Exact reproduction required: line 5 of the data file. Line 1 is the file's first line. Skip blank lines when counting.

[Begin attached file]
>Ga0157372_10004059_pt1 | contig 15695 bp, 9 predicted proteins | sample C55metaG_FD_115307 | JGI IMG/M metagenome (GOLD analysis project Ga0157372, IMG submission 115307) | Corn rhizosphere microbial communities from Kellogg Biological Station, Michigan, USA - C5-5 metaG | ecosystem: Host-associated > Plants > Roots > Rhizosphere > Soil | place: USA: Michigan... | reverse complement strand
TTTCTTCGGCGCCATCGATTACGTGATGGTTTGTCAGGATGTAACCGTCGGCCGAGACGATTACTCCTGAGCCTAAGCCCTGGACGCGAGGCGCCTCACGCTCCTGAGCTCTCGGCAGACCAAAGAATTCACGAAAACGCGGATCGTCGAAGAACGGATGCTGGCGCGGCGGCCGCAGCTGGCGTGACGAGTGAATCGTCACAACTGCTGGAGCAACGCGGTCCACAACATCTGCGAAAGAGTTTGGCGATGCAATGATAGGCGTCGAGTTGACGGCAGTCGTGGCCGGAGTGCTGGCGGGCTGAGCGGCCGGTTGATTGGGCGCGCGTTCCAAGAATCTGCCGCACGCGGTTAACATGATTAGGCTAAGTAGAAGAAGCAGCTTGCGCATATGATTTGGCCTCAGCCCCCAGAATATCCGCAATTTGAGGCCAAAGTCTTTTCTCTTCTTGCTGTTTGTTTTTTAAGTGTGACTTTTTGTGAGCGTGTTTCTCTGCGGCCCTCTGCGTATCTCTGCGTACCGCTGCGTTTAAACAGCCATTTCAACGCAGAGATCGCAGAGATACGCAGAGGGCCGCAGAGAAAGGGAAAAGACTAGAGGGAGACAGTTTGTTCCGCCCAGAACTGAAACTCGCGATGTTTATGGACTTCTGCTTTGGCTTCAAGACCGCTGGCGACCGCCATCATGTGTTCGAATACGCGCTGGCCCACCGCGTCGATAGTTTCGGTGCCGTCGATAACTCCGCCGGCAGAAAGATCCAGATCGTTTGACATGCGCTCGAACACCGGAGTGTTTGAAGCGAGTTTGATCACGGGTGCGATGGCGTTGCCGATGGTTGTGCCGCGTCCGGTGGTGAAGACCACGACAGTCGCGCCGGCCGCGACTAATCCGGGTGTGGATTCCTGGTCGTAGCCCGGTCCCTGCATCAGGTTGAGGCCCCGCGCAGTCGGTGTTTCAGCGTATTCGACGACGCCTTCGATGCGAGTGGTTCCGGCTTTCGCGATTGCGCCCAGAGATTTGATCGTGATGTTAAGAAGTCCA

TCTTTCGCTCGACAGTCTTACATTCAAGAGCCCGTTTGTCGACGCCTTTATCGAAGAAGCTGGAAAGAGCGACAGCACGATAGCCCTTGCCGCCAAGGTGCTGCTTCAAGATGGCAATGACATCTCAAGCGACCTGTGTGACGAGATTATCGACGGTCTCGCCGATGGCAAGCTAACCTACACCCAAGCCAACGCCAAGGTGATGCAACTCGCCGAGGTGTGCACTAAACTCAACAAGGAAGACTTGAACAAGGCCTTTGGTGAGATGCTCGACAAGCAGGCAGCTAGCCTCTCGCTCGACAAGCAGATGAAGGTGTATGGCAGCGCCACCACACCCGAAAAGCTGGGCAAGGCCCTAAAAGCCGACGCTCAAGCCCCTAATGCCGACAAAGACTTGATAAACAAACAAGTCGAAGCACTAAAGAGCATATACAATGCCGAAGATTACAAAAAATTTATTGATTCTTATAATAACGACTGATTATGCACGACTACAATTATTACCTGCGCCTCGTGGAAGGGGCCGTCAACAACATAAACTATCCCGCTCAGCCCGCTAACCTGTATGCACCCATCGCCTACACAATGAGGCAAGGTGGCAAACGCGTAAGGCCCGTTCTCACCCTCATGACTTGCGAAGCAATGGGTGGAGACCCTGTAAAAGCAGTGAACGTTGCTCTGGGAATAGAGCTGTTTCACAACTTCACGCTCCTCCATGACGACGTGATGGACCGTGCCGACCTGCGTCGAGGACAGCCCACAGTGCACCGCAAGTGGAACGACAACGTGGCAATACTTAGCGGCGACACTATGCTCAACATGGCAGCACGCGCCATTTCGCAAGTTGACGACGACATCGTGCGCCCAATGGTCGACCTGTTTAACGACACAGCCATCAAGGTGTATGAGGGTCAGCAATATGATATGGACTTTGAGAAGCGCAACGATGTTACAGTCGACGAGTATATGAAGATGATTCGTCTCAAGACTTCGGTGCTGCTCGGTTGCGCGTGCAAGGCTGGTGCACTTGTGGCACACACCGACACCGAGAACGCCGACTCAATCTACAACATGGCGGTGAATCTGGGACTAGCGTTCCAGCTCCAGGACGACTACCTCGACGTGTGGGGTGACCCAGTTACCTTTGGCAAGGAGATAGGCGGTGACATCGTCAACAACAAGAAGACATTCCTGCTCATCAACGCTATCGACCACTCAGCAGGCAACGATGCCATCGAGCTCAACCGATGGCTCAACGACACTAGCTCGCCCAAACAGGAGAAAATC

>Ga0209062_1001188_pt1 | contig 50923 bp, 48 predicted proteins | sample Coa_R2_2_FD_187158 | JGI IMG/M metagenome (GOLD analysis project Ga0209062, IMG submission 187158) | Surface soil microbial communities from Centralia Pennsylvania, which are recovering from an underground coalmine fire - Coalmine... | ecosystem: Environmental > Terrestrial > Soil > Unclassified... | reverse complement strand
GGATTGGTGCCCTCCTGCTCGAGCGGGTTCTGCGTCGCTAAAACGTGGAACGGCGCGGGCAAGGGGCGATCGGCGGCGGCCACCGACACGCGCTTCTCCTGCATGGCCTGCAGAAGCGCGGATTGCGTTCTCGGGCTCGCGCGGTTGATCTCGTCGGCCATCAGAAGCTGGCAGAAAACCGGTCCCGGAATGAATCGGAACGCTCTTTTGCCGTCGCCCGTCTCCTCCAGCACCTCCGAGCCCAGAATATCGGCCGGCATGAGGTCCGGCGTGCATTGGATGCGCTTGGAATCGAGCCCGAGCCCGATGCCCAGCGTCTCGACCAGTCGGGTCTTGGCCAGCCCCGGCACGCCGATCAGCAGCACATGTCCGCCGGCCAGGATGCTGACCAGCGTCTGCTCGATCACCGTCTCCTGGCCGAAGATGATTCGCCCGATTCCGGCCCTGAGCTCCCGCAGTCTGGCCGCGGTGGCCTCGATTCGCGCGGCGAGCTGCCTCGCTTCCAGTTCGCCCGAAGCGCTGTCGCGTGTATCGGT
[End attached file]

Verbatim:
GGATTGGTGCCCTCCTGCTCGAGCGGGTTCTGCGTCGCTAAAACGTGGAACGGCGCGGGCAAGGGGCGATCGGCGGCGGCCACCGACACGCGCTTCTCCTGCATGGCCTGCAGAAGCGCGGATTGCGTTCTCGGGCTCGCGCGGTTGATCTCGTCGGCCATCAGAAGCTGGCAGAAAACCGGTCCCGGAATGAATCGGAACGCTCTTTTGCCGTCGCCCGTCTCCTCCAGCACCTCCGAGCCCAGAATATCGGCCGGCATGAGGTCCGGCGTGCATTGGATGCGCTTGGAATCGAGCCCGAGCCCGATGCCCAGCGTCTCGACCAGTCGGGTCTTGGCCAGCCCCGGCACGCCGATCAGCAGCACATGTCCGCCGGCCAGGATGCTGACCAGCGTCTGCTCGATCACCGTCTCCTGGCCGAAGATGATTCGCCCGATTCCGGCCCTGAGCTCCCGCAGTCTGGCCGCGGTGGCCTCGATTCGCGCGGCGAGCTGCCTCGCTTCCAGTTCGCCCGAAGCGCTGTCGCGTGTATCGGT